Tuesday, November 24, 2009

Thundervolt M1 Review

Like most riders, I've always been attracted to beautiful new bikes and the prospect of going faster. I'm way past my biking prime so any advantage I can find is welcome. I felt a strong attraction when I discovered the Velokraft Nocom, but alas the price, at $8-10,000, was just more than I was willing to spend to indulge my speed lust. I considered a used Nocom, but there just aren't many of those bikes around.

Then I discovered John Morciglio and his line of Thundervolt CF bikes, hand made in Waterford, MI. The bike is available from John as a frame kit for $3700. This includes fork, carbon/aluminum tiller, front and rear brakes, headset and front wheel. That's an amazing price for a bike that gives Nocom performance and a responsive, available builder right here in the USA.

When I contacted John he was already working on a team order for 5 of these beauties so I would have a 6 week wait for mine. John sensed my eagerness and offered to sell me his personal M1 which was set up and basically ready to go. He threw in his gorgeous, custom CF wheel covers and a rear wheel. All this for a smoking hot price, not much over what the frame set would have cost me.

The box arrived from Michigan safe and sound. John packed it so well that cutting the box open and actually getting the bike out was a major chore. It was pretty much ready to ride when I got it. John and I just happen to be the same height so the bike was a perfect fit.

One of the reasons I bought John's personal bike as opposed to ordering one was that I was intrigued by the machine gun handlebar set up. John tells me this design is more aero. That makes sense since it tucks your arms in while riding. On the other hand, it does make the bike very twitchy at low speeds until you're used to it. With 150 miles under my belt, I am now able to start and stop easily. While cruising with these handlebars, the slightest steering input brings immediate results. It took a bit of concentration during the first 50 miles or so to adjust to this characteristic. On one ride I reached up to scratch my forehead and was immediately off the road. These issues disappeared as I gained more experience on the bike. Now I ride with comfort and confidence. I'll be clipping in soon.

People who have seen the bike ask about visibility. It turns out that the view from this cockpit is perfectly adequate. This brings up another issue. Since the bike is so aero, there really isn't anywhere to mount a mirror. I've experimented with a helmet mirror, but I am still looking for a better solution.

There is storage space in the hollow chains stays. I will soon be using a bladder for hydration. I fit a couple of spare tubes and basic tools on the other side. Wallet, phone and car keys fit into the integrated storage compartment in the seat.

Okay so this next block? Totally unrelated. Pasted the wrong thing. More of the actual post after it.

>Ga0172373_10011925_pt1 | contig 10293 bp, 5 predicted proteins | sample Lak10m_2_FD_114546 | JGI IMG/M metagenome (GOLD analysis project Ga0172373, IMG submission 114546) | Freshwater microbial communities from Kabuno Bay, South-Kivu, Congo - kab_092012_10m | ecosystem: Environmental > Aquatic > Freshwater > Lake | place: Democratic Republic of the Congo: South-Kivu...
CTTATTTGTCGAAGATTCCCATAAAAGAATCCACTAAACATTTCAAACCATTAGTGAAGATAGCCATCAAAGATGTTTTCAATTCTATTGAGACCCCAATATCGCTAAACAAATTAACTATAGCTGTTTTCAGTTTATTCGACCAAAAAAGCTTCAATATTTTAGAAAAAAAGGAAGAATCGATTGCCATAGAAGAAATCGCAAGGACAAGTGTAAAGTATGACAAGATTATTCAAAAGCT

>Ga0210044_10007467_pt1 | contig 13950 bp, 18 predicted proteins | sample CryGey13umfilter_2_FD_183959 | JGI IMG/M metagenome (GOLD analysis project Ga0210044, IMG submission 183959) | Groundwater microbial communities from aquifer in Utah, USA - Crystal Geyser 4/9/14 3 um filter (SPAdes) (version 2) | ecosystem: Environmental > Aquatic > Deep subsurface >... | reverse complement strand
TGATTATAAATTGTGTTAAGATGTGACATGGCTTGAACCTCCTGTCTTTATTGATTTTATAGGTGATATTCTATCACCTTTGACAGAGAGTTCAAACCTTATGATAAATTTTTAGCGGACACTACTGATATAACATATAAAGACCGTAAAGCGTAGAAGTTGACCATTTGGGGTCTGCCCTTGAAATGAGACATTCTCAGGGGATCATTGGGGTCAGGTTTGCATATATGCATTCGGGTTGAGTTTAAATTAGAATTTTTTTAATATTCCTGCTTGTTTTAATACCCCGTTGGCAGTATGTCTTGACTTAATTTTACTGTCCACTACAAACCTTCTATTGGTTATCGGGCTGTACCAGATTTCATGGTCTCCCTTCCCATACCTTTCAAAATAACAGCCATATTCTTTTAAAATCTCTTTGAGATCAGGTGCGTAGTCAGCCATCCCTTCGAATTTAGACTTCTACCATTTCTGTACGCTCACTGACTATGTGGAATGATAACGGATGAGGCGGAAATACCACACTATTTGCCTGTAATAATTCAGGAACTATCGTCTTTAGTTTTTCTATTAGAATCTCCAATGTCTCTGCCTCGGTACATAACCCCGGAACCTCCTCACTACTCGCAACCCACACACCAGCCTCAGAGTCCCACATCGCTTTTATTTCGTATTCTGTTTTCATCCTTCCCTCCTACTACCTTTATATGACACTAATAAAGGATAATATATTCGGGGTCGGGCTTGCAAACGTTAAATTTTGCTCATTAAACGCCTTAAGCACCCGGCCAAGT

Now for the good stuff: this bike flies like nothing I've ever ridden. I can cruise easily at 20+ and so far have had the bike up to 27. Acceleration is smooth and once the bike reaches the desired speed, it wants to stay there. The ride is a little bumpy on chip seal pavement (I try avoid it), but nothing to complain about. The bike is best, of course, on smooth, straight roads where you can really unwind it. I like riding the Memorial Park Picnic Loop, but there are so many turns it's hard to get going faster than about 20. Nevertheless, it's exhilarating to lap DF riders.
The riding position is extremely comfortable. It reminds me of lying in bed with my head propped up with a pillow to read a book. My weight is evenly distributed and there is no soreness or aching after an hour in the cockpit. Mounting and dismounting is a bit of an effort for an old, fat man like me, but I'm getting better at it.
The bike is rear wheel drive and there can be some chain rub on the front wheel. This hasn't really been a problem since there is seldom an occasion to deflect the front wheel enough make contact. Perhaps one day John will come up with a front wheel drive version.
Since I broke my femur in January of last year in a fall on wet pavement, I've made it a rule never to ride in the rain. Last weekend I did get caught with Jim on wet road at George Bush Park on the M1. It has drizzled earlier, but was not raining when we started the ride. As soon as we were up to speed I had the impression that it had started raining hard. It was difficult to see with the rain on my shades so I took them off. I had to squint with the rain hitting my face. As soon as I stopped, the rain did too. I thought that odd. As soon as I resumed, so did the rain. It finally occurred to me that the rear wheel was throwing water up over my head and onto my chest. I was making my own rain. That is not to detract from this bike as it is not meant to be ridden in the rain or even used as a road bike for that matter. There's no way I'm going to fool with fenders either. I will just reserve the M1 for great roads and good weather.
The bike rides so low that I've been concerned about being seen by other riders and motorists. For George Bush Park, I've mounted a blinking white strobe for oncoming traffic. For road riding I plan to find a good spot for a tail light.
The bike has a weight limit of 230 pounds and, happily, I'm well below that now.
John has been a dream to work with and very responsive to all my questions and concerns. He's asked that I check both wheels and the frame before every ride and I've done that religiously. No defects found. Both wheels remain perfectly true and the frame is perfect. More than once he has offered a replacement frame if there are any issues at all, but I am pleased to say there haven't been any.
If you're interested in acquiring one of these rocket sleds, contact John at kmorciglio@comcast.nospam (replace nospam with net).
Thanks, John, for an amazing bike!